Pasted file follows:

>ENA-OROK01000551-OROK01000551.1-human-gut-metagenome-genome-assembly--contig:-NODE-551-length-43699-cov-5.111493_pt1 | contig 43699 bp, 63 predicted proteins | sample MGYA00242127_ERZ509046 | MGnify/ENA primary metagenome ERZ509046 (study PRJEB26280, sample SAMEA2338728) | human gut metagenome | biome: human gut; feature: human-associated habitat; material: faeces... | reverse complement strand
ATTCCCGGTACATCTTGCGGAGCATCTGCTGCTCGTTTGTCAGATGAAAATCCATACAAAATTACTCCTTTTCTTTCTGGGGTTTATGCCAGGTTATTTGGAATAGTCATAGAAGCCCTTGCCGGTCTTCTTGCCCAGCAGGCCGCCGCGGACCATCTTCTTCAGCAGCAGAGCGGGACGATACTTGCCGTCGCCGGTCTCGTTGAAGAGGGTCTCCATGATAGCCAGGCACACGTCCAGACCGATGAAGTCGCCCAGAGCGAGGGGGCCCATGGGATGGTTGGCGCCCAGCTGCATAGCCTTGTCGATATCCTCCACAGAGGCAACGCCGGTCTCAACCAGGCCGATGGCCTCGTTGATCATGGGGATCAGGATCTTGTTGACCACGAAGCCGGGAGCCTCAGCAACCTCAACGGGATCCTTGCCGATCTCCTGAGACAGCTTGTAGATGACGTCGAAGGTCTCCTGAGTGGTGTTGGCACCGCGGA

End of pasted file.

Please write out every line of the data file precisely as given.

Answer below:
>ENA-OROK01000551-OROK01000551.1-human-gut-metagenome-genome-assembly--contig:-NODE-551-length-43699-cov-5.111493_pt1 | contig 43699 bp, 63 predicted proteins | sample MGYA00242127_ERZ509046 | MGnify/ENA primary metagenome ERZ509046 (study PRJEB26280, sample SAMEA2338728) | human gut metagenome | biome: human gut; feature: human-associated habitat; material: faeces... | reverse complement strand
ATTCCCGGTACATCTTGCGGAGCATCTGCTGCTCGTTTGTCAGATGAAAATCCATACAAAATTACTCCTTTTCTTTCTGGGGTTTATGCCAGGTTATTTGGAATAGTCATAGAAGCCCTTGCCGGTCTTCTTGCCCAGCAGGCCGCCGCGGACCATCTTCTTCAGCAGCAGAGCGGGACGATACTTGCCGTCGCCGGTCTCGTTGAAGAGGGTCTCCATGATAGCCAGGCACACGTCCAGACCGATGAAGTCGCCCAGAGCGAGGGGGCCCATGGGATGGTTGGCGCCCAGCTGCATAGCCTTGTCGATATCCTCCACAGAGGCAACGCCGGTCTCAACCAGGCCGATGGCCTCGTTGATCATGGGGATCAGGATCTTGTTGACCACGAAGCCGGGAGCCTCAGCAACCTCAACGGGATCCTTGCCGATCTCCTGAGACAGCTTGTAGATGACGTCGAAGGTCTCCTGAGTGGTGTTGGCACCGCGGA